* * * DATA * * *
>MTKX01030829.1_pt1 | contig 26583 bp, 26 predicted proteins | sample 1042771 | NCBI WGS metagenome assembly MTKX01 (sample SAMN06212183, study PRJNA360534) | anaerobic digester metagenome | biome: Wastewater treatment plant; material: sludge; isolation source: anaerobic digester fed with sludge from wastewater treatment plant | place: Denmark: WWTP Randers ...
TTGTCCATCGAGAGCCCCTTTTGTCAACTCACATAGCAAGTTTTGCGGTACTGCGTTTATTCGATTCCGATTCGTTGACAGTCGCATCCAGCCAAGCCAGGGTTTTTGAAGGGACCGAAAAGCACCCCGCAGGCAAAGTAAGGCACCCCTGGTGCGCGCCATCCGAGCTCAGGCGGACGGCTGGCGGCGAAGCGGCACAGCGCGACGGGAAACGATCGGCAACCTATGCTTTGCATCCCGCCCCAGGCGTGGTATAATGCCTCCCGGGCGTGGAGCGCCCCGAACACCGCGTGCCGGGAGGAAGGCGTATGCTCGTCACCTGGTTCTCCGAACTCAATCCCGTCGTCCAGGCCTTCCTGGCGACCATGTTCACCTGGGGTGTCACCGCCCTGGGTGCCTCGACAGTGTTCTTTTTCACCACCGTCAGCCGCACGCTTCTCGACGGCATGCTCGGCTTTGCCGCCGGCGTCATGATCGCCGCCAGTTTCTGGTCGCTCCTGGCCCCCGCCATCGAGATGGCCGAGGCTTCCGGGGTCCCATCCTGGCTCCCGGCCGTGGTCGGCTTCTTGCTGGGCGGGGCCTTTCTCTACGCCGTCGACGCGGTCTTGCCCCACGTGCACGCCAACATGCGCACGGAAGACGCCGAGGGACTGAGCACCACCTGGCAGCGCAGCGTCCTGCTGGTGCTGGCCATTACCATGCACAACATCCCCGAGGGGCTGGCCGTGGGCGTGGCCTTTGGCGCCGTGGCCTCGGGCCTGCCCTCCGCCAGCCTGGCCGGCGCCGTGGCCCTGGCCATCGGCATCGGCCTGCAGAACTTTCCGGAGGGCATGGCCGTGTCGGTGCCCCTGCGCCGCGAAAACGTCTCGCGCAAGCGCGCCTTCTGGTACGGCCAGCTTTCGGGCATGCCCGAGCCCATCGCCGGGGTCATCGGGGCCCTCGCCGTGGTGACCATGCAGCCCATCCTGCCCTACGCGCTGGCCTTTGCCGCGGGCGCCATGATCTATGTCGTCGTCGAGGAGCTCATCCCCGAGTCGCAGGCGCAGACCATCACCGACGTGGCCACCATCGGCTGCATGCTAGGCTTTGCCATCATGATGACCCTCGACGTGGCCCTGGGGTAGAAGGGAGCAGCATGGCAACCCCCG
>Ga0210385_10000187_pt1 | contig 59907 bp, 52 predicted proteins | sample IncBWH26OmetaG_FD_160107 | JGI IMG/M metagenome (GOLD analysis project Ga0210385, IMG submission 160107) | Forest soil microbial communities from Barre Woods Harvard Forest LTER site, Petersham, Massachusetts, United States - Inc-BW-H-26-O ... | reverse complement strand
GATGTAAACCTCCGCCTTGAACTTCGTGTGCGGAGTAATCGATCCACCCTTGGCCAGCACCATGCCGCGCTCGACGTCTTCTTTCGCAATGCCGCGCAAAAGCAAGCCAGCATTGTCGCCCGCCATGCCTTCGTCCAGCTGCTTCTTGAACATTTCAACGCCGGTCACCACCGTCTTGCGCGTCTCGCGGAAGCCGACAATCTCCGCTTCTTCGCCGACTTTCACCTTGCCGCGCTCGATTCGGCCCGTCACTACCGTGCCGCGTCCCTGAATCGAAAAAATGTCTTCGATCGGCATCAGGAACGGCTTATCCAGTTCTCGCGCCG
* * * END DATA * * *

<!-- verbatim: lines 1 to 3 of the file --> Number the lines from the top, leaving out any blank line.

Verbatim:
>MTKX01030829.1_pt1 | contig 26583 bp, 26 predicted proteins | sample 1042771 | NCBI WGS metagenome assembly MTKX01 (sample SAMN06212183, study PRJNA360534) | anaerobic digester metagenome | biome: Wastewater treatment plant; material: sludge; isolation source: anaerobic digester fed with sludge from wastewater treatment plant | place: Denmark: WWTP Randers ...
TTGTCCATCGAGAGCCCCTTTTGTCAACTCACATAGCAAGTTTTGCGGTACTGCGTTTATTCGATTCCGATTCGTTGACAGTCGCATCCAGCCAAGCCAGGGTTTTTGAAGGGACCGAAAAGCACCCCGCAGGCAAAGTAAGGCACCCCTGGTGCGCGCCATCCGAGCTCAGGCGGACGGCTGGCGGCGAAGCGGCACAGCGCGACGGGAAACGATCGGCAACCTATGCTTTGCATCCCGCCCCAGGCGTGGTATAATGCCTCCCGGGCGTGGAGCGCCCCGAACACCGCGTGCCGGGAGGAAGGCGTATGCTCGTCACCTGGTTCTCCGAACTCAATCCCGTCGTCCAGGCCTTCCTGGCGACCATGTTCACCTGGGGTGTCACCGCCCTGGGTGCCTCGACAGTGTTCTTTTTCACCACCGTCAGCCGCACGCTTCTCGACGGCATGCTCGGCTTTGCCGCCGGCGTCATGATCGCCGCCAGTTTCTGGTCGCTCCTGGCCCCCGCCATCGAGATGGCCGAGGCTTCCGGGGTCCCATCCTGGCTCCCGGCCGTGGTCGGCTTCTTGCTGGGCGGGGCCTTTCTCTACGCCGTCGACGCGGTCTTGCCCCACGTGCACGCCAACATGCGCACGGAAGACGCCGAGGGACTGAGCACCACCTGGCAGCGCAGCGTCCTGCTGGTGCTGGCCATTACCATGCACAACATCCCCGAGGGGCTGGCCGTGGGCGTGGCCTTTGGCGCCGTGGCCTCGGGCCTGCCCTCCGCCAGCCTGGCCGGCGCCGTGGCCCTGGCCATCGGCATCGGCCTGCAGAACTTTCCGGAGGGCATGGCCGTGTCGGTGCCCCTGCGCCGCGAAAACGTCTCGCGCAAGCGCGCCTTCTGGTACGGCCAGCTTTCGGGCATGCCCGAGCCCATCGCCGGGGTCATCGGGGCCCTCGCCGTGGTGACCATGCAGCCCATCCTGCCCTACGCGCTGGCCTTTGCCGCGGGCGCCATGATCTATGTCGTCGTCGAGGAGCTCATCCCCGAGTCGCAGGCGCAGACCATCACCGACGTGGCCACCATCGGCTGCATGCTAGGCTTTGCCATCATGATGACCCTCGACGTGGCCCTGGGGTAGAAGGGAGCAGCATGGCAACCCCCG
>Ga0210385_10000187_pt1 | contig 59907 bp, 52 predicted proteins | sample IncBWH26OmetaG_FD_160107 | JGI IMG/M metagenome (GOLD analysis project Ga0210385, IMG submission 160107) | Forest soil microbial communities from Barre Woods Harvard Forest LTER site, Petersham, Massachusetts, United States - Inc-BW-H-26-O ... | reverse complement strand